Here’s another question: Are lurkers members of a community? This question is left as an exercise to the reader.    (XA)

OCSI Meeting Synopsis

I was in Anaheim yesterday for the Open Collaborative Services Initiative (OCSI, pronounced “oxy”) workshop, which was part of the OMG Technical Meeting. Johannes Ernst, one of the OCSI organizers, invited me to present my manifesto on collaborative tools (which will be published in Dr. Dobb’s Journal and on the Blue Oxen Associates web site).    (WI)

OCSI is an attempt to get collaborative tool vendors to make their tools more interoperable. One of its early goals is to develop a shared architectural blueprint for describing collaborative tools, perhaps initially in the form of a white paper. This has been a refrain of mine for quite some time, and so I was very glad to participate in the group’s second meeting.    (WJ)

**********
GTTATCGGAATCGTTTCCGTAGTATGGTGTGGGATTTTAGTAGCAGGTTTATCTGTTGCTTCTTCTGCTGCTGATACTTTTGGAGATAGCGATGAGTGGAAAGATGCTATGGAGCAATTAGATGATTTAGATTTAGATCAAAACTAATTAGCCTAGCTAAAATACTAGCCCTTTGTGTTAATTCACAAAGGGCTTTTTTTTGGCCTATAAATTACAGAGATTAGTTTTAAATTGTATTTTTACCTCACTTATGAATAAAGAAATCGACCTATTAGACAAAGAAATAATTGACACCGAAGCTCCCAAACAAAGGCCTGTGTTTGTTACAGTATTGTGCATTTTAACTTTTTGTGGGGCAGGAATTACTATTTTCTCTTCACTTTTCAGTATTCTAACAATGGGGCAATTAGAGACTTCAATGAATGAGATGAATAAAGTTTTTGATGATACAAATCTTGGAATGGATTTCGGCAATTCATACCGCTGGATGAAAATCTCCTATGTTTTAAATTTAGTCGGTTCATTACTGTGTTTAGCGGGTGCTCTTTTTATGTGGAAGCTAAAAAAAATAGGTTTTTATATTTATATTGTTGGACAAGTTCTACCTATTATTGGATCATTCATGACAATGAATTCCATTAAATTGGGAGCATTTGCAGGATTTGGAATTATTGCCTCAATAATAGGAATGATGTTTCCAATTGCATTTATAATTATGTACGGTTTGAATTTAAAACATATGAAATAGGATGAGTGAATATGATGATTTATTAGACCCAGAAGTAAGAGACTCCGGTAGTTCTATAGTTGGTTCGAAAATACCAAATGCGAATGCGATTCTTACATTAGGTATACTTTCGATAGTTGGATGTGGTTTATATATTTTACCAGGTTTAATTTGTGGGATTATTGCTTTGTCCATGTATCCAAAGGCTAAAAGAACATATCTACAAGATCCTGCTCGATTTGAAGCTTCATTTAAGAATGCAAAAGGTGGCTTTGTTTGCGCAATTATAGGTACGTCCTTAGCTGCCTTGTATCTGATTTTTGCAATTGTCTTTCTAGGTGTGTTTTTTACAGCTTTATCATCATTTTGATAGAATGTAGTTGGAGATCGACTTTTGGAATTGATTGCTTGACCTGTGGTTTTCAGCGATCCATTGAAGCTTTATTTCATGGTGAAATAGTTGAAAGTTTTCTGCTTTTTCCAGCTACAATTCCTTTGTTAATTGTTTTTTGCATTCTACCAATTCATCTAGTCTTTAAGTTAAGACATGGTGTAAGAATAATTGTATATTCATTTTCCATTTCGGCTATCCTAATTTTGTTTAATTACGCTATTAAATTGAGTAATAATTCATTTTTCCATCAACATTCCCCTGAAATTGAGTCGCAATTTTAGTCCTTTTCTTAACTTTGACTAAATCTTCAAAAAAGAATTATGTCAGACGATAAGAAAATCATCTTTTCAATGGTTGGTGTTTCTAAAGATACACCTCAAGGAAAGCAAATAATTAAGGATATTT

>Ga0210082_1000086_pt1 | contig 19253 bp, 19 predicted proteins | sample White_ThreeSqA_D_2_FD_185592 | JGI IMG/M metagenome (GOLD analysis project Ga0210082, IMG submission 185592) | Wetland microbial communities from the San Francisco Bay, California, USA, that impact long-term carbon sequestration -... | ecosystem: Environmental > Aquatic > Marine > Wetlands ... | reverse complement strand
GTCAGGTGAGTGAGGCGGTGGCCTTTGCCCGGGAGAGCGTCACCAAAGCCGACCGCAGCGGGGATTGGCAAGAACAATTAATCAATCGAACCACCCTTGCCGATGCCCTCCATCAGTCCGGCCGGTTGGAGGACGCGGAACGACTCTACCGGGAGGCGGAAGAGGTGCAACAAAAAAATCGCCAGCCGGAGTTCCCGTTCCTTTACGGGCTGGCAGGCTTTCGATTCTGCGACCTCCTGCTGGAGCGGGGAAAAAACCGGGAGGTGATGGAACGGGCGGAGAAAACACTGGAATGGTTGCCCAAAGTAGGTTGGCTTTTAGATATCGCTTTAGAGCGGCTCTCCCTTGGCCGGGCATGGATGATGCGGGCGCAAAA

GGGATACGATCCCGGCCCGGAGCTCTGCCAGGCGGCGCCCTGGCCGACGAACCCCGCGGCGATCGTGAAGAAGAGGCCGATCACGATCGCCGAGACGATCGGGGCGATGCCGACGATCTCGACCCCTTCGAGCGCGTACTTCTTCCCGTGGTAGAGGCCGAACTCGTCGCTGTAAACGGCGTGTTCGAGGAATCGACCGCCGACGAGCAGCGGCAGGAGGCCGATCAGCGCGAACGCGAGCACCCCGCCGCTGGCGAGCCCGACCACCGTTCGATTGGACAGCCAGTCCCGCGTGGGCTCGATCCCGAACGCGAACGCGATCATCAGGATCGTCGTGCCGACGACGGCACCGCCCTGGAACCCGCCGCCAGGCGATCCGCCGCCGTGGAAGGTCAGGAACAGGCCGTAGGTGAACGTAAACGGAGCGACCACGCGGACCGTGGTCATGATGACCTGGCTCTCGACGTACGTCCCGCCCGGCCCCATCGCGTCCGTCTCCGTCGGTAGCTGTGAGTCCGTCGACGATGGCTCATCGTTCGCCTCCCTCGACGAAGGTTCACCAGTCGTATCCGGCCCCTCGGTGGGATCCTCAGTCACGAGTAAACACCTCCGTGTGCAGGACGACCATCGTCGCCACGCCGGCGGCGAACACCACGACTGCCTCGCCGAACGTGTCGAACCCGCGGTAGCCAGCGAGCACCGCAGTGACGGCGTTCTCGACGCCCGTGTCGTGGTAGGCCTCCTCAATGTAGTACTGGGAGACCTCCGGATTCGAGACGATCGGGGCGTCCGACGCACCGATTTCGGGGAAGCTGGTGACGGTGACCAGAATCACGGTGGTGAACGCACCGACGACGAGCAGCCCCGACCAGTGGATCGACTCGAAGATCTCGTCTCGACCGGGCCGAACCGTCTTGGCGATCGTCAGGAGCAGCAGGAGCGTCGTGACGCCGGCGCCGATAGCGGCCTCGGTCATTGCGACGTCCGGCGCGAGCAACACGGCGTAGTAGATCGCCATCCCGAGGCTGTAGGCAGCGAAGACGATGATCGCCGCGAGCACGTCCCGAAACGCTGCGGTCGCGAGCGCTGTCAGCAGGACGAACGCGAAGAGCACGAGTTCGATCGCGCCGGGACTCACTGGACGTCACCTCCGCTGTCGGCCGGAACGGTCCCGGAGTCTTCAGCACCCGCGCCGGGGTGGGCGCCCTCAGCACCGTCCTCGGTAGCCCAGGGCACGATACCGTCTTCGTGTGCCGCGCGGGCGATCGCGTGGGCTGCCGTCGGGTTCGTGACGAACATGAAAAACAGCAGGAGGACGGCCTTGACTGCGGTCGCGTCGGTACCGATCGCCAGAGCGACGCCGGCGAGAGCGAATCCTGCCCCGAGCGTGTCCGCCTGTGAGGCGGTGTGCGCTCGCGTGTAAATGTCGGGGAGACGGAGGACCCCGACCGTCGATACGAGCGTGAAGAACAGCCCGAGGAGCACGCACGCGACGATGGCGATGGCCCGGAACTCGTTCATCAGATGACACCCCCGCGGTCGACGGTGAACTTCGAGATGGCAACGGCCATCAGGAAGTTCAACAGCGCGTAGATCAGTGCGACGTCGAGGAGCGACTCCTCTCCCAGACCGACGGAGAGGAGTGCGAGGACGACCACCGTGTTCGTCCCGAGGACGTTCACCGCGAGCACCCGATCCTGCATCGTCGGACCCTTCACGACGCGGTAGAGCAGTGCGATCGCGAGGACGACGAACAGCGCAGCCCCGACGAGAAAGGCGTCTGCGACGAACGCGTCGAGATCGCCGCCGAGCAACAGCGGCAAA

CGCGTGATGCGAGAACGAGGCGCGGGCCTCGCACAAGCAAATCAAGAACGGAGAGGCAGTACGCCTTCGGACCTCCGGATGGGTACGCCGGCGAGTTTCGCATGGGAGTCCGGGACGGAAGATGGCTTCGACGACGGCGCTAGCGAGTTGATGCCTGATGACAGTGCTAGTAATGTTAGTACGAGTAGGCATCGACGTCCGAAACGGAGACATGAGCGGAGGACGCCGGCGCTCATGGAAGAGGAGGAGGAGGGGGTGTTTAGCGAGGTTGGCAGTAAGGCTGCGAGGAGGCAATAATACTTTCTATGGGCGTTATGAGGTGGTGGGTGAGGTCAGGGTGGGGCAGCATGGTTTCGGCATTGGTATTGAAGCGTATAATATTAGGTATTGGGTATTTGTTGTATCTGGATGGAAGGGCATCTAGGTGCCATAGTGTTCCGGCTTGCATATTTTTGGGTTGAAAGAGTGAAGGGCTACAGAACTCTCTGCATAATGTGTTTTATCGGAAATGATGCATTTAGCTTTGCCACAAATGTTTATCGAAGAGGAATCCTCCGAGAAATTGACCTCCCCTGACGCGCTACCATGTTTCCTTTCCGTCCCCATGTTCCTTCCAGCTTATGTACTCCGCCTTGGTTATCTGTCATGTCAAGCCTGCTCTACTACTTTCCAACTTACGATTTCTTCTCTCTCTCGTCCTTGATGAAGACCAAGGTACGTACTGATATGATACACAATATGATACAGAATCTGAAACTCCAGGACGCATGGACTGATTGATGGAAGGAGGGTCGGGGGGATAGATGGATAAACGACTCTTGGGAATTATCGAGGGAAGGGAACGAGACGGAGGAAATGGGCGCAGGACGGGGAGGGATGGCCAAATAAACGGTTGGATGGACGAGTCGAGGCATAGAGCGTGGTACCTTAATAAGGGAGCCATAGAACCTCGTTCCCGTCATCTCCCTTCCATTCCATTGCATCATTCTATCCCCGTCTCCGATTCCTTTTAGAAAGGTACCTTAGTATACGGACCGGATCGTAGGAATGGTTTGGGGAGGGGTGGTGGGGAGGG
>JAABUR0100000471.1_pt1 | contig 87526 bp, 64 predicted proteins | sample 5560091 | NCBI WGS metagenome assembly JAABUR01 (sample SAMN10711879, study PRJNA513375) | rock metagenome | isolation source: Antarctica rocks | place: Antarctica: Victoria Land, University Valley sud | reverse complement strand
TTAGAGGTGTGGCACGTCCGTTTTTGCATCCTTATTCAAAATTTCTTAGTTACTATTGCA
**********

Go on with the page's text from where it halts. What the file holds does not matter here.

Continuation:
As it turned out, there was a tremendous amount of conceptual synergy in the room. I suppose I shouldn’t have been too surprised. At the beginning of my talk, I explained that one of our beliefs (also known as the The Blue Oxen Way) is that Shared Ontology (which results in Shared Language) is a prerequisite to effective collaboration. OMG is a very strong proponent of Model Driven Architecture, which is essentially an instantiation of Shared Ontology. Not surprisingly, there was universal consensus in the room about developing a shared model of collaboration — both on the human-level (e.g. Blue Oxen‘s work with Pattern Languages) and the system-level (the topic of my manifesto).    (WK)

In his introductory remarks, Johannes made several interesting points:    (WL)

  • The word “collaboration” means many different things to different people. This simply underscores the need for a common vocabulary.    (WM)